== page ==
Not Based On A True Story: Exposing Five Horror Films That Stretched The Truth
For many of us, horror films that purport to be “based on” or “inspired by” actual events are infinitely more terrifying than a fictional feature. And it seems as though Hollywood has caught on to that notion. Some films faithfully retell a harrowing account backed up by supporting evidence. Yet others play a bit fast and loose with the details, hoping to raise the stakes by convincing viewers that what they are about to see really happened. For today’s purposes, we will be taking a look at films that took the latter approach. Read on as we recall five horror films ‘based on actual events’ that actually aren’t.
This horrifying tale of home invasion purports to be ‘inspired by true events’. That suggests the terror contained within is loosely recreating a harrowing ordeal that actually occurred. The film’s story was very loosely influenced by details of the Manson Family murders and the Keddie Cabin Murders (which saw four people brutally killed in a small California town). But on that basis, one could say that nearly any home invasion picture is ‘inspired by true events’. Still, the notion that this film is somehow rooted in reality makes an already terrifying film even more frightening. So, I can’t fault writer/director Bryan Bertino for playing up the fact that he drew a modicum of inspiration from actual events.
The Texas Chain Saw Massacre
As you’re probably aware, the implication that the events depicted in the film are retelling a “tragedy which befell a group of five youths” is not true. The Texas Chain Saw Massacre is a work of fiction and a terrifying one at that. While the claim that the flick is based on a true story isn’t quite accurate, certain elements of the Leatherface character were inspired by the notorious killer, Ed Gein. However, only a handful of similarities between Gein and Leatherface exist. The film is, in no way based on the crimes committed by Gein. Though the picture may not be nearly as factual as the disclaimer suggests, The Texas Chainsaw Massacre remains one of the most unnerving horror films ever lensed. And the flick’s documentary-esque style combined with the suggestion that the events depicted within are factual makes it even more harrowing to experience.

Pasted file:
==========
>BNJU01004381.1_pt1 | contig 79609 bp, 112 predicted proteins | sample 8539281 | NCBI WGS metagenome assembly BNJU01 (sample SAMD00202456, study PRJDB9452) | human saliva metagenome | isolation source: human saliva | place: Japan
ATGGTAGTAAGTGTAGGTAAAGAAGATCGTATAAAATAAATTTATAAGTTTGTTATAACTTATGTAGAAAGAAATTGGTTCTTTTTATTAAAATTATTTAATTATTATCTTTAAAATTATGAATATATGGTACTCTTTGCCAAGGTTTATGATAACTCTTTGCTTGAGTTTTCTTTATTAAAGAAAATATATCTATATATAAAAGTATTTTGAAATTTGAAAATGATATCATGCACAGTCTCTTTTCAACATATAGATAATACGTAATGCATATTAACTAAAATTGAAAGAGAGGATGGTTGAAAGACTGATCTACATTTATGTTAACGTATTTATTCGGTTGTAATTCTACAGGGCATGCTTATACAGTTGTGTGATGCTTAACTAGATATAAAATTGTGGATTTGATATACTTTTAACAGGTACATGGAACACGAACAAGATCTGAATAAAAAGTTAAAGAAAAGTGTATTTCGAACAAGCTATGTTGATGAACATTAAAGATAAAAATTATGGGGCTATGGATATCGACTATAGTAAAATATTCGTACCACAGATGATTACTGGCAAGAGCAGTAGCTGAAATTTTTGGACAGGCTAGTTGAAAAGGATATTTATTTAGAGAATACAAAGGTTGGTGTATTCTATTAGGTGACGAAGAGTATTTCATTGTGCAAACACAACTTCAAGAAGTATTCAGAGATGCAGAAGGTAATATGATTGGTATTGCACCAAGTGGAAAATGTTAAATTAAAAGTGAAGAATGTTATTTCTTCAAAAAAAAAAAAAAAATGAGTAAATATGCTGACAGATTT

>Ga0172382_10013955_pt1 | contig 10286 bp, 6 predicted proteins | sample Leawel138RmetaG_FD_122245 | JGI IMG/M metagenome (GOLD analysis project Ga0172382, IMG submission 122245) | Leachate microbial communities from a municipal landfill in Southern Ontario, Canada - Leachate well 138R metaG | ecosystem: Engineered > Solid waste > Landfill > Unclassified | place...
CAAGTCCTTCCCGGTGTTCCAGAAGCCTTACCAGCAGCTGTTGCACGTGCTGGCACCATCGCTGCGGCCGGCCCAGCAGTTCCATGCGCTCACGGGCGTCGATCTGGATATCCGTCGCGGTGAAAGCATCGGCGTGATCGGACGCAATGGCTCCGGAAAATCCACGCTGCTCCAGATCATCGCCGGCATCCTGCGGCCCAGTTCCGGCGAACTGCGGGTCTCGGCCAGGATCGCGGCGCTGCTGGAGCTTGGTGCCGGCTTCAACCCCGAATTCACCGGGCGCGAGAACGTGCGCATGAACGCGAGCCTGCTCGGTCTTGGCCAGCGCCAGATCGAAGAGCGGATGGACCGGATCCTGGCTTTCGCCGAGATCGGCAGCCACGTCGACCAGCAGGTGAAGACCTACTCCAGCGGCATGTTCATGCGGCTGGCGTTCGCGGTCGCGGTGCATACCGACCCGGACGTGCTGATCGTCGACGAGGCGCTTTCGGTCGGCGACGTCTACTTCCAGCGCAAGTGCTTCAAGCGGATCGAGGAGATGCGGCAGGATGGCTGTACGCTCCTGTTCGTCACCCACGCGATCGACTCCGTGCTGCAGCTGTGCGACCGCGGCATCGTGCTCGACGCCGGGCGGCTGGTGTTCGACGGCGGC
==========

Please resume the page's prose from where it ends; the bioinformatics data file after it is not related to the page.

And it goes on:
The Mothman Prophecies
The Mothman Prophecies claims to be based on events which occurred in Point Pleasant, West Virginia. However, on that basis, one could say a film about The Loch Ness Monster or Bigfoot was based on actual events. Sure, there are people that claim they have encountered Nessie, Bigfoot, or The Mothman. But without any definitive evidence of said creatures’ existence, it’s more than a bit of a stretch to suggest that The Mothman Prophecies is based on a true story. In spite of that, the fact that there have been multiple “sightings” of the creature depicted lends an extra layer of tension to the viewing experience.
The Fourth Kind
Easily the biggest stretch of the truth on this list, The Fourth Kind tackles a series of real-life disappearances that happened in or around Nome, Alaska. It suggests the departures were the result of alien abduction when there is no real evidence to back up that claim. Furthermore, the film asserts that the depictions within are entirely factually based. It goes so far as to include ‘reenactments’ and ‘archival footage’. Yet, the archival footage features actors playing fictional characters. It wasn’t actually pulled from an archive.
The flick created such a stir with its insistence that the events depicted within were real that the mayor of Nome (at the time of the film’s release) even went so far as to call The Fourth Kind “Hollywood hooey” in an interview with CNN.
The title card says that Wolf Creek is ‘based on actual events’ which makes the 99-minutes that follow all the more terrifying for the uninducted. But in reality, director Greg McLean uses actual events to tell a highly fictionalized story. McLean was loosely inspired by the crimes of Ivan Milat and Bradley John Murdoch. Milat is believed to be responsible for the murders collectively known as The Backpack Killings. Murdoch was convicted in a separate case involving the 2001 murder of a backpacker.